'Curtain Up' premieres Suzanne Dellal Center for Dance and Theater

Both dancers have impressive control of their bodies and Hadash’s curious, highly distinctive body’s perception had already produced original characteristics consistently, which sets her apart from any of her contemporaries.

By ORA BRAFMAN
November 18, 2018 21:24
2 minute read.
CURTAIN UP 2018 dancer Roni Hadash.

CURTAIN UP 2018 dancer Roni Hadash. . (photo credit: IRA TASHLITSKY)

 
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"Curtain Up” premiered nine creations of upcoming independent choreographers last week. The pieces were chosen by artistic directors itzik Galili and Mate Moray, both of whom aim to support a diversified dance scene.

Over three evenings one could see the growing overall skill and expertise of our dancers. Yet – as far as dance art goes – interesting, original or choreography that defies old borders is as rare now as it ever was.

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Once in a few years a new voice comes up, a maverick creator who opens a new way of perceiving dance and movement, which thrills and changes us. Realistically, one should be happy when “Curtain Up” or other frameworks bring on stage a promising talent with potential for growth. Fortunately, this year there were a few well-executed, interesting and worthy creations. Among them was Roni Hadash’s “Victims and Images,” a duet she performed with Carmel Ben Asher, as part of her ongoing investigation concerning the form and image served by the body.

Both dancers have impressive control of their bodies and Hadash’s curious, highly distinctive body’s perception had already produced original characteristics consistently, which sets her apart from any of her contemporaries.

Two ballet dancers/upcoming choreographers who took part in last year’s “Curtain Up” made it again to this year’s edition: Egor Menshikov of the Jerusalem Ballet and Amit Yardeny  of the Israeli Ballet. Both are searching for a way to best use their classical ballet training on their journey into the open, expanded space of contemporary playground. In recent years, Menshikov went a long way to integrate the regimented body politics with contemporary notions. His keen eye for the stage’s space, solid and interesting compositions, intuitive sense of timing and focused agenda, won him attention and a feeling that his talents can take him even further.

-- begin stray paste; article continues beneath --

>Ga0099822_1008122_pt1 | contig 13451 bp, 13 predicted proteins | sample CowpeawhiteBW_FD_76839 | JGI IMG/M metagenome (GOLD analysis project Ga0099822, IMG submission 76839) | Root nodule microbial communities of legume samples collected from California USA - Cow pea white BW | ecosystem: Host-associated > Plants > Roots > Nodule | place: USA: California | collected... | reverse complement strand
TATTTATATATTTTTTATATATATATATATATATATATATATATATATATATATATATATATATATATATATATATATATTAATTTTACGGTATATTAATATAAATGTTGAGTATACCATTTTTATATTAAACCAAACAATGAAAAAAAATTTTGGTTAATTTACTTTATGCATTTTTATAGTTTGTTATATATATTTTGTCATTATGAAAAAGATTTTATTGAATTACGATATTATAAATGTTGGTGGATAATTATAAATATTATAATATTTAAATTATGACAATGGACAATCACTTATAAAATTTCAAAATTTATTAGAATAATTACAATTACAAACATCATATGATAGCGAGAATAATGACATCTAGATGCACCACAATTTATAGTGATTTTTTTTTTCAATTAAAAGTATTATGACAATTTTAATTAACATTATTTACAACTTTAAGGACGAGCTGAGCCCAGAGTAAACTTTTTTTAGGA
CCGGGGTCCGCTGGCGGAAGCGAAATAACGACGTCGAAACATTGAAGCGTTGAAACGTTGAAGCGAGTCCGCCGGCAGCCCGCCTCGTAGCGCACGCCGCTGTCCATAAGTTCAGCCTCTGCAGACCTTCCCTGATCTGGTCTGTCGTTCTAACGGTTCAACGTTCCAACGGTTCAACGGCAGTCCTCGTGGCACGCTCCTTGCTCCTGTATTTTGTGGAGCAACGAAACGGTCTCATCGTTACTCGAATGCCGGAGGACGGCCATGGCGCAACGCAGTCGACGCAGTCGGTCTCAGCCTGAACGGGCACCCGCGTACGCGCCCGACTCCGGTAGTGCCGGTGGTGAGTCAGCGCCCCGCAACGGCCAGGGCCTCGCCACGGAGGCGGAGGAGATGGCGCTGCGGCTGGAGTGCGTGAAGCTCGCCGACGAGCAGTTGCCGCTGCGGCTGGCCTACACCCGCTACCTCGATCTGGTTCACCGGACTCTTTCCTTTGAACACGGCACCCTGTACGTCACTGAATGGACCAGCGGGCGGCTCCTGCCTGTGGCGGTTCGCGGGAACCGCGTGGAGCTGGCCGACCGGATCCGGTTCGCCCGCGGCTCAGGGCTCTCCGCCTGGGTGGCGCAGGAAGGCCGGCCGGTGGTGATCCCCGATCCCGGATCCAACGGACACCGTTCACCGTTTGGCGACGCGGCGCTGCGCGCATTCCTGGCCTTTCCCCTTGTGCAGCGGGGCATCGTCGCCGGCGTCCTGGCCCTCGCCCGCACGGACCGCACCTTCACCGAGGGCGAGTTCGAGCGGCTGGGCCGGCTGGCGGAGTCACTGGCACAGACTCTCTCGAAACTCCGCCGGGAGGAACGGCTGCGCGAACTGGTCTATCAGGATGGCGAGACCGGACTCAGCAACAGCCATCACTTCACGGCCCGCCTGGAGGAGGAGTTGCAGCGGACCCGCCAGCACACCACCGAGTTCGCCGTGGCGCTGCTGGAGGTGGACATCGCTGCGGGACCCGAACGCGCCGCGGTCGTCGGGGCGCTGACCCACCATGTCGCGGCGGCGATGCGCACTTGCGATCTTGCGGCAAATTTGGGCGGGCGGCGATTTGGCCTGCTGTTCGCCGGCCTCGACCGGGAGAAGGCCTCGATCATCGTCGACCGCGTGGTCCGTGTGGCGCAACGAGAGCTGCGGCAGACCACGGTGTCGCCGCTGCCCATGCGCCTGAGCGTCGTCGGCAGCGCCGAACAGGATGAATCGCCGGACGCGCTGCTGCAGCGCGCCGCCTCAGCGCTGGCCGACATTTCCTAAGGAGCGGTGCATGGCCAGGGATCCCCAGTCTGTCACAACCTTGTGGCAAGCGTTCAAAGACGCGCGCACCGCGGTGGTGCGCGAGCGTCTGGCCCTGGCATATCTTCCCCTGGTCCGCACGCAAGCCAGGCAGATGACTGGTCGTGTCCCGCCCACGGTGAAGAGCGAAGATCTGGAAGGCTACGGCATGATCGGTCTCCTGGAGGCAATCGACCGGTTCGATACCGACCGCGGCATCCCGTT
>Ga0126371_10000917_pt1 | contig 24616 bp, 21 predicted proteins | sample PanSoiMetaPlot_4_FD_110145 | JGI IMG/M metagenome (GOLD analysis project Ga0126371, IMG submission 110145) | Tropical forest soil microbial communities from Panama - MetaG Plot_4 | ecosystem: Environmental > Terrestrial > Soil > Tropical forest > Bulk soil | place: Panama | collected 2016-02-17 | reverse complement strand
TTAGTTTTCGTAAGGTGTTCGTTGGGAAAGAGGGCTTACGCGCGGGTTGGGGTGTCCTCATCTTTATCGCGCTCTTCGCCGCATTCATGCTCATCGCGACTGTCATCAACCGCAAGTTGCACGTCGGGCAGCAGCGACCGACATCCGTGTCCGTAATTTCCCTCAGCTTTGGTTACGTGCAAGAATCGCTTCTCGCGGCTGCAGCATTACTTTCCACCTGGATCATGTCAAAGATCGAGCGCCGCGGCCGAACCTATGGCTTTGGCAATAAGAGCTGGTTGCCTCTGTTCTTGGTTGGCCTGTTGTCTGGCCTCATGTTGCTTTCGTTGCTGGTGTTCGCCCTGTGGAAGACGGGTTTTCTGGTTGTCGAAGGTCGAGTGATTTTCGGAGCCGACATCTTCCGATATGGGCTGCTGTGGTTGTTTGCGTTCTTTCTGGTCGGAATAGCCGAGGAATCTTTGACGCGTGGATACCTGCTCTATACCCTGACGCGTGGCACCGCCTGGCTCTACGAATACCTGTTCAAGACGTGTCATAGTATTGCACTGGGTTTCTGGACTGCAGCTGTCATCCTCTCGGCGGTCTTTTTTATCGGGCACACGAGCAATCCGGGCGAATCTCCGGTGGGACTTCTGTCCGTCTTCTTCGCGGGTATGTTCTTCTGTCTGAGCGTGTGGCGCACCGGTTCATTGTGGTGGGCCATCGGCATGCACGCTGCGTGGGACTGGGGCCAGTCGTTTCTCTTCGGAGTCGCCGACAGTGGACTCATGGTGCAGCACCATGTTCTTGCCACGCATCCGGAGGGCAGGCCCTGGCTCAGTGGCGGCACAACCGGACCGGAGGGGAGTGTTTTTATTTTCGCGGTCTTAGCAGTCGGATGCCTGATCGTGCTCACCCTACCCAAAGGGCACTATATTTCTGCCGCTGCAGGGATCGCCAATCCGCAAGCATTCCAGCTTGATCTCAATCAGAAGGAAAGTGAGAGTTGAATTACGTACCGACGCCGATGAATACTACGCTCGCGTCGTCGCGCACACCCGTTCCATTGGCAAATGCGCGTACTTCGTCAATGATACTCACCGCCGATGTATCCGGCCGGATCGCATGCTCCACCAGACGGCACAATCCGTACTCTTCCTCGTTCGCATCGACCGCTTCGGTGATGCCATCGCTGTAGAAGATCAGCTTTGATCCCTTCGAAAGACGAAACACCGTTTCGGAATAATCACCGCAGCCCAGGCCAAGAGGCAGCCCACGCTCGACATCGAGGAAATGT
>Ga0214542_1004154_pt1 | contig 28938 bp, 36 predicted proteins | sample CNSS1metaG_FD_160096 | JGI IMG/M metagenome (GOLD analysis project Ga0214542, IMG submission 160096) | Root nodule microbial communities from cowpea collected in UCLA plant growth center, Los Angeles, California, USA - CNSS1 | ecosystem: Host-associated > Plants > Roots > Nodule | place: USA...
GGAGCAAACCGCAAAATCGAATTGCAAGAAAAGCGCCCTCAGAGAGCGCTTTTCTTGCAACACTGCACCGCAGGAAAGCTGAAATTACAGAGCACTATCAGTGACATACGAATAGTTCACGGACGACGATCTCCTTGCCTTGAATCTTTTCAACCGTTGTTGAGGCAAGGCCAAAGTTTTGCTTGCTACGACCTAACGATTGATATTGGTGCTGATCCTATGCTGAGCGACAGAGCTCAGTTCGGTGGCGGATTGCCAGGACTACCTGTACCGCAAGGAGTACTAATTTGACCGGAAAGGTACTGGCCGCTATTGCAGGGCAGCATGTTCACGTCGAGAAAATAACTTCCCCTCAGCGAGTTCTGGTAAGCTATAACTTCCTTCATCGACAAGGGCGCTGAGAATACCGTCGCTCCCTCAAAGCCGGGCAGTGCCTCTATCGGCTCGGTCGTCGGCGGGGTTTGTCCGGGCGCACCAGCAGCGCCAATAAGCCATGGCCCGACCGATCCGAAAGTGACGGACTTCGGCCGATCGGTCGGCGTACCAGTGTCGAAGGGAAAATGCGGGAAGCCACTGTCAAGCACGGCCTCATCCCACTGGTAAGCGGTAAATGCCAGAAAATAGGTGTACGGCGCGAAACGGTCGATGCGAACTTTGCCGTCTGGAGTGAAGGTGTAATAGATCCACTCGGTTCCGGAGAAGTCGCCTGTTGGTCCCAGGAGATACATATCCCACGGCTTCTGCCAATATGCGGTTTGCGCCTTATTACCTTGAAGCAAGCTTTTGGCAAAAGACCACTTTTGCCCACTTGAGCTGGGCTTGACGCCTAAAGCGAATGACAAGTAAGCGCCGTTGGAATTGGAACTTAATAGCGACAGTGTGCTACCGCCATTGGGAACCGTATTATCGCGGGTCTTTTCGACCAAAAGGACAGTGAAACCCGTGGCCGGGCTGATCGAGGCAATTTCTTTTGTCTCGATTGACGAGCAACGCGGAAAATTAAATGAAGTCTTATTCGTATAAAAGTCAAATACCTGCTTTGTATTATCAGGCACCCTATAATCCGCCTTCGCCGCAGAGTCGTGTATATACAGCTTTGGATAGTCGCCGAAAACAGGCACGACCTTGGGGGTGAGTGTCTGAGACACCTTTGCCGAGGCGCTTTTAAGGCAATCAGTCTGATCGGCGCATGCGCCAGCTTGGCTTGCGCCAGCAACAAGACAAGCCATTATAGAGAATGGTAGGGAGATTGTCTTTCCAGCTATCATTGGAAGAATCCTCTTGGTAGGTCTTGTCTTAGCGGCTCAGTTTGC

Amit Yardeny created a vehicle for himself and three of his buddies that shows off their craft as well as their wild side, incorporating innuendos concerning gay culture and gender issues. By stepping far away from the ballet’s disciplined aesthetics, Yardeny woke up in a fun “boys’ company,” a sassy, mildly provocative satire on the macho male image confronted by the sentimental, sensuous oldies sung by Dean Martin. The four strong men enjoyed their own fun-filled clichés, much like the audience. Yet, Yardeny can do more and go further and deeper with his drive and passion.

“At the Foot of the Vanishing Table” by Tamar Lam and David Kern is yet another singular creation by this couple. They managed to concoct a mixture of dance drama based on a campy, unfounded tale involving a crazy cat-lover lady who is a witch. They take turns in holding the mike and reciting the unfolding plot as their partner runs and skips in the background. There is also a tent, guitar, a cat song and – spoiler alert – some magic smoke.

Lam and Kern’s partnership started a couple of years ago after both previously managed independent careers. Lam, much younger than her partner, took a huge leap forward under his mentorship. From a delicate, fragile, introverted dancer, she acquired a surprisingly multifaceted stage presence. Both bring a totally original, intelligent and different color to the field.


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